I have had a left breast semi-masectomy in October 2013 and am daily experiencing tightness in my breast. My oncologist says it is the result of the muscle having had to go deep in to remove the cancer. I am active and swim and do yoga 3 -4 times a week but I am always experiencing discomfort. I am glad to have found this site; thank you. I will ask my general practitioner about a referral for further care. I am in the Princeton area, NJ.

Dear Terry, we're sorry to hear that you're experiencing these side effects, but glad to hear that you found this information helpful. Thank you for your comment, and best wishes to you.

I had mastectomy on right breast May 2009! In Aug 2012 I had left breast mastectomy and expanders put in. Then implants. I've pain in my left side back shoulder blade area. Some days I don't. I had mri 2 years ago and they said mild case of arthritis. Now it really feels bad and I fell it from front to back! I don't know if its my lungs! I don't have problems with the right one! I don't know what Doctor I should see!

Dear Lori, we're sorry to hear that you're experiencing these side effects. We recommend that you ask your doctor for a referral to a physiatrist. This is a doctor who specializes in rehabilitation after injury or surgery and helps with movement, weakness, and pain problems. Thank you for your comment, and best wishes to you.

I had my Bi-lateral double mastectomy on 6-1-16 and reconstruction on 9-17-16. Then had to do OT from October- December because it felt like my muscles locked up after my 1st day back to work. Iron Bra is a great description. I still have scar tissue and fluid. My chest constantly aches. I think my chest can't get used to my pec muscle being in front of my breasts. How much longer until they start feeling normal or will they ever? #happycancergone#Iwanttofeelnormalagain

Dear Amy, we're sorry to hear that you're experiencing this. We recommend that you discuss it with your surgeon. You may want to request a referral to a physiatrist -- this is a doctor who specializes in helping patients with pain and mobility issues. Thank you for your comment, and best wishes to you.

I had reconstructive surgery about 12 years ago. I have been having this pain and discomfort in my breast for about a year. I have been to my regular doctor and my gynecologist. I have had a sonogram on the breast and all was fine. Next I called Sloan to speak with my nurse practitioner. Her nurse advised me to see my plastic surgeon which i will see in a couple of weeks. Could I fit this criterion years after the surgery? No one seems to be able to help me and I am getting really nervous and anxious about this situation. I would value your opinion as to what I should do now. Is there a physiatrist at Sloan in Commack? Or would I have to go to New York? Thank you Susan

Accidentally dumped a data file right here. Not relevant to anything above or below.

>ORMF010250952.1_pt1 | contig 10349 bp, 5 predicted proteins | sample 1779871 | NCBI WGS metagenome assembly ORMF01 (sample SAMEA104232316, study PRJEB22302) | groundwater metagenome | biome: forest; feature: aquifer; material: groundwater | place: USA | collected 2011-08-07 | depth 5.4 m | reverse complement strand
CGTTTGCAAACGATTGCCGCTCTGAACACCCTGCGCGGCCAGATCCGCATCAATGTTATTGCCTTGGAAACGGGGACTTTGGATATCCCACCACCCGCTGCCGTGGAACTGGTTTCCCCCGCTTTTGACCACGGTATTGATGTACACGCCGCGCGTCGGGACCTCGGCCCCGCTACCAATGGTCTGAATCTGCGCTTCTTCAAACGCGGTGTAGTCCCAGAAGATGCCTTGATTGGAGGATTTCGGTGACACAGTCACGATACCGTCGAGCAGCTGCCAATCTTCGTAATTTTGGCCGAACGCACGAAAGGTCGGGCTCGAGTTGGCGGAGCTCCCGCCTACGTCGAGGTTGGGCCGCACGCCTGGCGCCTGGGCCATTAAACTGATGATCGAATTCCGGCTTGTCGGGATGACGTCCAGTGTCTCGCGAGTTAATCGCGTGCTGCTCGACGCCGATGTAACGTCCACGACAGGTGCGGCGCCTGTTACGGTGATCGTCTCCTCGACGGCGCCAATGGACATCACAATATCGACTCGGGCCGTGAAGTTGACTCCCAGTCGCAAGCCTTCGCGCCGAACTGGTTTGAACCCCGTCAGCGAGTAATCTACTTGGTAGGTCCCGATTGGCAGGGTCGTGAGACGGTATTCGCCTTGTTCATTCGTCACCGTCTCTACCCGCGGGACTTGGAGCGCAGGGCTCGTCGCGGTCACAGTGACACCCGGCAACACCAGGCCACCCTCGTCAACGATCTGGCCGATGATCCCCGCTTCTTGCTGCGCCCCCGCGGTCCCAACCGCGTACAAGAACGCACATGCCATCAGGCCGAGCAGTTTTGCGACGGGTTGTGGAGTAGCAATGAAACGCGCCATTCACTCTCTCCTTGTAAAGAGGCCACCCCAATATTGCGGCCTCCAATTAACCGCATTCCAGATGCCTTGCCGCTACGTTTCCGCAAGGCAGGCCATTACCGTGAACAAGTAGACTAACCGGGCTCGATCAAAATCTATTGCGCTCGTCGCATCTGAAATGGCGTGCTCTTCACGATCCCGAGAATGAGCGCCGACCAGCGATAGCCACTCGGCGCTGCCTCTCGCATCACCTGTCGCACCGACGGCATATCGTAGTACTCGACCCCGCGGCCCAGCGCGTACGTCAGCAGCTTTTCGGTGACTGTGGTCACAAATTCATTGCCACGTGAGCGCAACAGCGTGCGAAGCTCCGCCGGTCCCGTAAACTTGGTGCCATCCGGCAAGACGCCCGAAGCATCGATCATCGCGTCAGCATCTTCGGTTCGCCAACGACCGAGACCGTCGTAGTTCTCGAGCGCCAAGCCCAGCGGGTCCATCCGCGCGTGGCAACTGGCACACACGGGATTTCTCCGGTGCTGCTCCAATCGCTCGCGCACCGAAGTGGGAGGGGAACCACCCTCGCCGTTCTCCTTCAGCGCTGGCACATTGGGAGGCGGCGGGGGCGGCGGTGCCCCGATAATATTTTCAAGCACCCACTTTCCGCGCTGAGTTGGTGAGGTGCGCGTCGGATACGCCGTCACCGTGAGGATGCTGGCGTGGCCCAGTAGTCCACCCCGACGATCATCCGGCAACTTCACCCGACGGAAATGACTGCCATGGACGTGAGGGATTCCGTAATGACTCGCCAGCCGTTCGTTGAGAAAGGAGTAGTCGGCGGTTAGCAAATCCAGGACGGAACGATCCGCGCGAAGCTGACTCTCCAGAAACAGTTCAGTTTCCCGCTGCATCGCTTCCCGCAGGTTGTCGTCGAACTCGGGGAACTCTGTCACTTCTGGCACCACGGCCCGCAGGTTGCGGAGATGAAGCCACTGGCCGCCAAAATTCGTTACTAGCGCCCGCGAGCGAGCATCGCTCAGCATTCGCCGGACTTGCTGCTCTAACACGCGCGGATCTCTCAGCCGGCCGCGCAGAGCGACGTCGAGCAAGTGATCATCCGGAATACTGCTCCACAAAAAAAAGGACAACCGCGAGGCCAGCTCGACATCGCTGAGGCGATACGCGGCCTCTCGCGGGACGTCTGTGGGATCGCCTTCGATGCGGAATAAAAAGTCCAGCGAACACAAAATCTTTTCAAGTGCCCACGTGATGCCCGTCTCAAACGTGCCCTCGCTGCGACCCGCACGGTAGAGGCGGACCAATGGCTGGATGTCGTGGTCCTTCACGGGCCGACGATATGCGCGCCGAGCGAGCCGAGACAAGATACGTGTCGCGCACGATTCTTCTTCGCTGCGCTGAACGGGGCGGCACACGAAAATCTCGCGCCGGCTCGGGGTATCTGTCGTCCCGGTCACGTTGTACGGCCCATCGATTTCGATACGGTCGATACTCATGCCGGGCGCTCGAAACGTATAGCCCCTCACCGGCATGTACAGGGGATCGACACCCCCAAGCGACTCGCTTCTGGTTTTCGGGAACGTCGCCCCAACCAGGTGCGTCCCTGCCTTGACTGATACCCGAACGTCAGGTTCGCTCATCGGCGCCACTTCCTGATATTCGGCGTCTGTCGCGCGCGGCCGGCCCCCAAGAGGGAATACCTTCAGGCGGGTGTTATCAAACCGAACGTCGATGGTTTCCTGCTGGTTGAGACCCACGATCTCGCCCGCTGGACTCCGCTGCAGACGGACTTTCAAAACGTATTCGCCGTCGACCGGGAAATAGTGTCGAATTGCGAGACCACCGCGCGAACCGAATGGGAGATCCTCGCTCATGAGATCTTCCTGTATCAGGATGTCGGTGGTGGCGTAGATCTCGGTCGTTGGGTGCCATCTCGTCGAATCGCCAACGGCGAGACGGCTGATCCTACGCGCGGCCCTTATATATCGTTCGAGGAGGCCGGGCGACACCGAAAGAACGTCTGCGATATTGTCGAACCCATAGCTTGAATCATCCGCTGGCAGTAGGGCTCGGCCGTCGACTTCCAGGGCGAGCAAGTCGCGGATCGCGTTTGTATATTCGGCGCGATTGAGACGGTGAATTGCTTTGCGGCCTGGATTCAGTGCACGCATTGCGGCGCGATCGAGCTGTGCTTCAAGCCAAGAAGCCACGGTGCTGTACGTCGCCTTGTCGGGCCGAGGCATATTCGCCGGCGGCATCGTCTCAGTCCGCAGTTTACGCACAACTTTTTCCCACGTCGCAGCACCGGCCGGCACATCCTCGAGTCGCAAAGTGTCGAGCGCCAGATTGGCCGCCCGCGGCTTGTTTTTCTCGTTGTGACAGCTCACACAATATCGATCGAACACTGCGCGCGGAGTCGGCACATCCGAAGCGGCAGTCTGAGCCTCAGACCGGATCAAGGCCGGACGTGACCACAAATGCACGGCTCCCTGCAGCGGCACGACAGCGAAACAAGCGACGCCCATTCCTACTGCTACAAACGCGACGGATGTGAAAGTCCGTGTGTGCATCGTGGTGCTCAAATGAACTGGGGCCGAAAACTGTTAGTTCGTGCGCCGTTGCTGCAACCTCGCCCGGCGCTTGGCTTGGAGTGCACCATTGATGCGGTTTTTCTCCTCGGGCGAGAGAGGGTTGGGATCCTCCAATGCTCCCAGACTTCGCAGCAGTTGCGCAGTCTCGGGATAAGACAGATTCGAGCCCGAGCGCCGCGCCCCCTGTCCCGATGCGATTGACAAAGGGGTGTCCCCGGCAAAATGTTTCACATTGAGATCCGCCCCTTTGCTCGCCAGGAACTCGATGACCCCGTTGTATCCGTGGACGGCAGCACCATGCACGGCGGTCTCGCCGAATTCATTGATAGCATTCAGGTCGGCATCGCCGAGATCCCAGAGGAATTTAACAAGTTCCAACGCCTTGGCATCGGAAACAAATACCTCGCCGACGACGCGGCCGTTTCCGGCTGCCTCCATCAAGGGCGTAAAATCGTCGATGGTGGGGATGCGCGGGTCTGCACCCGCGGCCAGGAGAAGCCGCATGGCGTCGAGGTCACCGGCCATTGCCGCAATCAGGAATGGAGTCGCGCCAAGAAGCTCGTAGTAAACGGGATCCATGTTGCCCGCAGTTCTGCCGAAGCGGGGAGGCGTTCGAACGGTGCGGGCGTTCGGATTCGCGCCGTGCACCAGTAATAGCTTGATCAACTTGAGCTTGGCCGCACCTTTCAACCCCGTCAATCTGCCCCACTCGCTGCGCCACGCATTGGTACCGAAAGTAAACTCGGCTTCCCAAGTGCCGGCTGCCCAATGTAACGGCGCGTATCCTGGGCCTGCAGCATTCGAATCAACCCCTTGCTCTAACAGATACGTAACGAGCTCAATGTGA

Dear Susan, we're sorry to hear that you're going through this. Unfortunately we do not have a physiatrist working at MSK-Commack at this time. We do recommend that you call 646-888-1929 for a physiatry consult.

For an overview of our Rehabilitation Specialists as well as the therapy services we provide, you can go to
https://www.mskcc.org/cancer-care/diagnosis-treatment/symptom-managemen…

Thank you for your comment, and best wishes to you.

I had my bilateral mastectomy in April 2016 with tissue expanders placed - then exchanged to implants in Aug/16. I felt the tightness/pressure of the Iron Bra immediately and kept asking my PS when it would get better. He kept telling me it was the expanders causing the discomfort and the implants would feel better - it is still just as uncomfortable. I have done much research and joined some closed fb support groups of women experiencing the same symptoms. Apparently, it is caused by the cutting of the Intercostal nerves during the mastectomy surgery. Have you heard this?

Dear Judy, we're sorry to hear that you're experiencing this. We recommend you discuss your concerns with the doctor who performed your surgery. Thank you for your comment, and best wishes to you.

Thank you for this information! At last I have hope that I may be able to overcome issues after my bilateral mastectomy and reconstruction that have interfered with my daily life and, in some instances, become worse over time. It is not all in my head! Just wish I lived in your area...